Influence of Nitrogen Fertility

Nursery research

Influence of Nitrogen Fertility on the Susceptibility of Rhododendrons to Phytophthora ramorumDSC06123 rhody

Rita L. Hummel, Marianne Elliott, Gary Chastagner, Robert E. Riley, Kathy Riley, and Annie DeBauw, Washington State University, Puyallup Research and Extension Center, 2606 W. Pioneer, Puyallup, WA 98371;

Research information demonstrating the effects of various cultural practices on host susceptibility to Phytophthora  ramorum is generally lacking and thus limits the development of an integrated approach to managing diseases caused by this pathogen in irrigated nursery systems.  Rhododendron spp. have accounted for about 78% of the plants associated with P. ramorum-positive nursery finds in Washington State. Nitrogen fertility levels have been reported to influence disease in some Phytophthora disease pathosystems, but data is not available for the P. ramorum-rhododendron pathosystem.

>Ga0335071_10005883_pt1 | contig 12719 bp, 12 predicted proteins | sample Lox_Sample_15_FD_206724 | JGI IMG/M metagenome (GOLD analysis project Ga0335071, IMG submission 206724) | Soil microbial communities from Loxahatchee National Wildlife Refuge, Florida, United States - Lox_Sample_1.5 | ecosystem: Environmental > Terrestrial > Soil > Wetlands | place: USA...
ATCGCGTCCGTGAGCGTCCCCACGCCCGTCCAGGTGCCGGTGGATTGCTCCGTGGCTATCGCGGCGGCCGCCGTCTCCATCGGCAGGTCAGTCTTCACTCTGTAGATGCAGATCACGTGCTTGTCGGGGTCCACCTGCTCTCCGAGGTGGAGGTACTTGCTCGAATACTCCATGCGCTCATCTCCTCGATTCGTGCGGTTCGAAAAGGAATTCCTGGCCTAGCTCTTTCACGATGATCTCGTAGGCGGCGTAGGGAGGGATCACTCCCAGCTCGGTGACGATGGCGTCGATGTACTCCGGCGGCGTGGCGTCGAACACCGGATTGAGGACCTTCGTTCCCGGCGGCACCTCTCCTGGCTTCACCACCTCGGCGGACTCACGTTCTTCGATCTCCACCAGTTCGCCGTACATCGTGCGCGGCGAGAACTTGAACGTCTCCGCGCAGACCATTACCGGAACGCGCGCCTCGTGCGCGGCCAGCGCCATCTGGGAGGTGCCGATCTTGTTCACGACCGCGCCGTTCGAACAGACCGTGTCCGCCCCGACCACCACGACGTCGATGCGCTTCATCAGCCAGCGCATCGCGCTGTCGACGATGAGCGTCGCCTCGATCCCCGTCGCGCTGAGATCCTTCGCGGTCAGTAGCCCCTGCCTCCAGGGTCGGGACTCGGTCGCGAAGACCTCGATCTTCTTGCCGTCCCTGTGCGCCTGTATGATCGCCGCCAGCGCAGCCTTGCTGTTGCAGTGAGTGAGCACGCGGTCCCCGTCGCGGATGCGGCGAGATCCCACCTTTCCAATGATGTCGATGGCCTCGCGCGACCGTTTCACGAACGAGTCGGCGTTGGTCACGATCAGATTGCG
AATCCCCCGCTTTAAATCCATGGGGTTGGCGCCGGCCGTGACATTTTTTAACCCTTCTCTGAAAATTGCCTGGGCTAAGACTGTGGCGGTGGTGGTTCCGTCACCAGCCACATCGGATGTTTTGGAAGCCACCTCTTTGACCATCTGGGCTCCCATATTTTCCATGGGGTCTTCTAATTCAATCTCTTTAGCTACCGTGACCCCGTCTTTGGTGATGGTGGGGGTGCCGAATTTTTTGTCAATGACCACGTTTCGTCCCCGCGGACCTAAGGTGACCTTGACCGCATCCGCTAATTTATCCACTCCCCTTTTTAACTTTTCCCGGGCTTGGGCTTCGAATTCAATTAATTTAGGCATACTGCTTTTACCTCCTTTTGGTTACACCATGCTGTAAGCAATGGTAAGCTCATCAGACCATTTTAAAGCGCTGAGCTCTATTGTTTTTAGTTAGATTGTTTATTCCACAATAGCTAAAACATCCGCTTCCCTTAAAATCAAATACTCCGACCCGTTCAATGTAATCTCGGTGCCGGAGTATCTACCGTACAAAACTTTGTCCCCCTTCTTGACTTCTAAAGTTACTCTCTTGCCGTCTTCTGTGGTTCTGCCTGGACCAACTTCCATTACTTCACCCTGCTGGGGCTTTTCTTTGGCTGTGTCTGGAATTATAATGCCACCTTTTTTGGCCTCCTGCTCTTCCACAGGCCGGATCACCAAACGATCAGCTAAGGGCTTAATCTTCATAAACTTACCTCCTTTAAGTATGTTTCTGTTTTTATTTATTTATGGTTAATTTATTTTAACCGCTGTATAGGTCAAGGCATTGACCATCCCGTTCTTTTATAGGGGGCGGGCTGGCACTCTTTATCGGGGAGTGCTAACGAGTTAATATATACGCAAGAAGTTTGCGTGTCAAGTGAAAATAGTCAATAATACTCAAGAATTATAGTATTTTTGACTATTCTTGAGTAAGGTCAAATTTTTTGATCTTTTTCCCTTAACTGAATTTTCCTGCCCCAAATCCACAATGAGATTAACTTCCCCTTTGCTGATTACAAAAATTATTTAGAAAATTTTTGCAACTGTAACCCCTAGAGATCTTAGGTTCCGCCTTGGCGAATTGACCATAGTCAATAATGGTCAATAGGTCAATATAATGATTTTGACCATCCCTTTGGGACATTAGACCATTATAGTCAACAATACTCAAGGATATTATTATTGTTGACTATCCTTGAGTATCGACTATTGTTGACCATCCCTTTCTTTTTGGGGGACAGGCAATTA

During 2008 we investigated the dynamics between nitrogen application rates and the susceptibility of ‘English Roseum’, ‘Cunningham’s White’ and ‘Compact P.J.M.’ to P. ramorum.  One-gallon plants were potted into 3-gallon containers.  The growing medium was 100% Douglas-fir bark with micromax incorporated at the rate of 1.75 lbs/yd3. Plants were placed on a gravel nursery bed and watered as needed with overhead sprinkler irrigation.  Residual fertilizer in the media was depleted, then ammonium nitrate fertilizer at 100, 300 and 600 ppm N was applied in liquid form twice a week to each of eight plants per cultivar starting on June 2nd.  The same rate of P (potassium phosphate) and K (potassium sulfate), 100 and 200 ppm, respectively, was applied at each fertilization.  Commencing with fertilizer application, the plants were switched to a drip irrigation system.  In early October, plant growth, visual quality and leaf color were measured. At the same time, fully mature, current season leaves from each plant were harvested for determination of leaf tissue nitrogen content and P. ramorum inoculations.